It’s good to have a plan for your life. But opportunities don’t always come at predictable times – or when it is convenient. Meanwhile, we might compare ourselves to others, or question the pace of our career advancement. My friend once said, “Instead of anxiously waiting for the next door to open, be content in the hallway.” You’ll see when the next opportunity lands at your doorstep, and you can choose to take it.

The opportunities are endless

At Yammer, we are creating the next generation of workplace communication tools. We’re changing the mindset of how people work.

Interested? We’d love for you to be part of the team. View Jobs on Yammer Careers. Learn more about Microsoft Silicon Valley. See the range of professions and technologies on our global Microsoft Careers site. Tweet @MicrosoftJobs and follow Microsoft Careers on Facebook and LinkedIn for more information about working at Microsoft.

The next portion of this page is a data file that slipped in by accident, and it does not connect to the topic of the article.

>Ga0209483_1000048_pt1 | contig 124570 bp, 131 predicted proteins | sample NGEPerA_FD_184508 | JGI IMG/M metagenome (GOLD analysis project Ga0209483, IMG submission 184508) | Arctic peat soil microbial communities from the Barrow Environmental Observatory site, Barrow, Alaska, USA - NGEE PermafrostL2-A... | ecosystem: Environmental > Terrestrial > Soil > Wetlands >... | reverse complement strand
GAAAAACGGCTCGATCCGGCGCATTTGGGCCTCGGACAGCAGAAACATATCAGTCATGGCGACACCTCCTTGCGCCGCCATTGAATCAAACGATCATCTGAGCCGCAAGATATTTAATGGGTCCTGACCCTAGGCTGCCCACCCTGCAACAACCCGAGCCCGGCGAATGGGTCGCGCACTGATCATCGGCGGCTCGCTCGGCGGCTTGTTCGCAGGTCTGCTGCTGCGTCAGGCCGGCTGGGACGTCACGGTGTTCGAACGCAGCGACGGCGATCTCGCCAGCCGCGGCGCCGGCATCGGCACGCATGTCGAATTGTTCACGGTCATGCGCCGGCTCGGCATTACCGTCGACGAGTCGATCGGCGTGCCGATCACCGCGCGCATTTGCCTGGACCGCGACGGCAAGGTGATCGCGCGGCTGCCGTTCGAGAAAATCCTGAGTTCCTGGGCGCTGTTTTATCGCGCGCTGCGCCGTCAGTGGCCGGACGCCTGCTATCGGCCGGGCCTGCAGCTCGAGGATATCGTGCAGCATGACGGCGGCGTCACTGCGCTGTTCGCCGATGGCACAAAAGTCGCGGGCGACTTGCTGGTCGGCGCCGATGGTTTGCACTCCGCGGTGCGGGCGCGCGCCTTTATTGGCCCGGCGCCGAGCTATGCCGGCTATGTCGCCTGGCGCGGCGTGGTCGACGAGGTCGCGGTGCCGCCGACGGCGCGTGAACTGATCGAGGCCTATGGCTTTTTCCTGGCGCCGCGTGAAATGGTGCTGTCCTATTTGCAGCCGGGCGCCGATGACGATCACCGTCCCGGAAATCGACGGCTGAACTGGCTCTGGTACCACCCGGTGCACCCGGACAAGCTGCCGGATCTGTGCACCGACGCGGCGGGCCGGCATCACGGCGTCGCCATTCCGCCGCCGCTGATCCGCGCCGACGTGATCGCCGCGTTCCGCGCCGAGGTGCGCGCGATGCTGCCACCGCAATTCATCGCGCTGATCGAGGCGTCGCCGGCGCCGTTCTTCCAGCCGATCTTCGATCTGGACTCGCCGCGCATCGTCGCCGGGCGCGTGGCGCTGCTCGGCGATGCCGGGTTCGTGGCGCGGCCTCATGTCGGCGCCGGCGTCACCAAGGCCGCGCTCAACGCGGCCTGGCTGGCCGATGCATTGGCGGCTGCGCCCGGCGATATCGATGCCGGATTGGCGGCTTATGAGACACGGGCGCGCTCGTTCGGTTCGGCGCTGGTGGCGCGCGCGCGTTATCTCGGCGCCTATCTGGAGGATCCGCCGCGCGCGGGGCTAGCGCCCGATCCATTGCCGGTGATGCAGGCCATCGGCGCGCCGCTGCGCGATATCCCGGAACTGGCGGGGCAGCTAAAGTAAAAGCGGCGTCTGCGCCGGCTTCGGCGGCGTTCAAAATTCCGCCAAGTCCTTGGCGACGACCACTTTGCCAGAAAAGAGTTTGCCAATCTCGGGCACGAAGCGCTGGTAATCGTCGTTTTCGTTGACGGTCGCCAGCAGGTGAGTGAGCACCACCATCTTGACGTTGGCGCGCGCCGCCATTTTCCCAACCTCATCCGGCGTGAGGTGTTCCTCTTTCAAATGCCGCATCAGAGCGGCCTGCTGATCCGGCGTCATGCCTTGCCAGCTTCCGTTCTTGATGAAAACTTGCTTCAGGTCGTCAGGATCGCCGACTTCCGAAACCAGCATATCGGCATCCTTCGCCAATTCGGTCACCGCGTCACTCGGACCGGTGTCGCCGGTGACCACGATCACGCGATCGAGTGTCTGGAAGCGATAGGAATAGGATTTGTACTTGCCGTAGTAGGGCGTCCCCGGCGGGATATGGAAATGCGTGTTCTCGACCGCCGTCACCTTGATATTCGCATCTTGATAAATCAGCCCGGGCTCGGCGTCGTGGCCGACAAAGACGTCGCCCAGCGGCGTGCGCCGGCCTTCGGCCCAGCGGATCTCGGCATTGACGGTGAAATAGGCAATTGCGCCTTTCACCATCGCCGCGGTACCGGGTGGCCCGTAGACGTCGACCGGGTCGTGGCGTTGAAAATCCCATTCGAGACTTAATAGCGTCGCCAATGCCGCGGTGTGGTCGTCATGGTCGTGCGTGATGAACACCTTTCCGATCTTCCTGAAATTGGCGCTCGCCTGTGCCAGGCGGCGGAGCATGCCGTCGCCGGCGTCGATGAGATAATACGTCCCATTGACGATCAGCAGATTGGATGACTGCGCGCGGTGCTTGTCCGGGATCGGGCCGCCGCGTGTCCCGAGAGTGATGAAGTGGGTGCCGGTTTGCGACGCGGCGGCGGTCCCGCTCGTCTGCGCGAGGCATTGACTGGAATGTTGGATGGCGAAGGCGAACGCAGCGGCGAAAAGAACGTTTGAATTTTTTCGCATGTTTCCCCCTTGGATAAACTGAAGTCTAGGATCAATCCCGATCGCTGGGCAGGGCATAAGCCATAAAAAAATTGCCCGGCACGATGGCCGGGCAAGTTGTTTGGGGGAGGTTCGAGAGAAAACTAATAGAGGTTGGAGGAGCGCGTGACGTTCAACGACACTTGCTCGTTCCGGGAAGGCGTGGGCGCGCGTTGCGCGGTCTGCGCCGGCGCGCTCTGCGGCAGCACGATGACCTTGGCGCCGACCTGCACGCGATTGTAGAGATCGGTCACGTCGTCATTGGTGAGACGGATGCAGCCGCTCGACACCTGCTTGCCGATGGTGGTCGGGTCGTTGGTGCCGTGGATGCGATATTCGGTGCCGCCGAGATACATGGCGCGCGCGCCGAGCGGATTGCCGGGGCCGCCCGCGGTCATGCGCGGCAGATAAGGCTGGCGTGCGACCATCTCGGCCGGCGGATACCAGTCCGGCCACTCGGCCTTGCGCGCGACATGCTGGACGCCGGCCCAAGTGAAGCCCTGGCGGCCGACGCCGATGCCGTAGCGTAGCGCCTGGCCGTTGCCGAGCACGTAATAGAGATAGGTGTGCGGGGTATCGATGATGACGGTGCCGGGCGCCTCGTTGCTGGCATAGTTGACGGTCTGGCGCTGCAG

Originally Published in Microsoft Jobs Blog  http://microsoftjobsblog.com/a-blog-post-landed-her-a-new-job/


Interesting vs Interested? And thoughts from #TechPhx

My favorite part of speaking and meeting people is learning their stories and seeing how our lives are interconnected. Social media is a very personal thing. For me, especially so (if you’ve read any of my other posts you’ll know why).  So I want anything that I present, educate or facilitate to be deeply that, personal. Otherwise, whats the point?

Stop trying to be interesting. Just be interested.

I don’t know where that quote came from, or if its the saying is exact. Regardless, its a lot harder than it seems. I don’t have children yet, but I do have friends and family, and this seems to be a key pillar when in how we establish our relationships offline and online. I see so many people who are dying for a bit of authentic attention, for someone to just care, truly interested, about what someone else is doing, saying, learning, experiencing, feeling. Have you ever been on the phone with someone clearly doing something else, and you know they’re not really “there“? Yeah. Thats what I am talking about.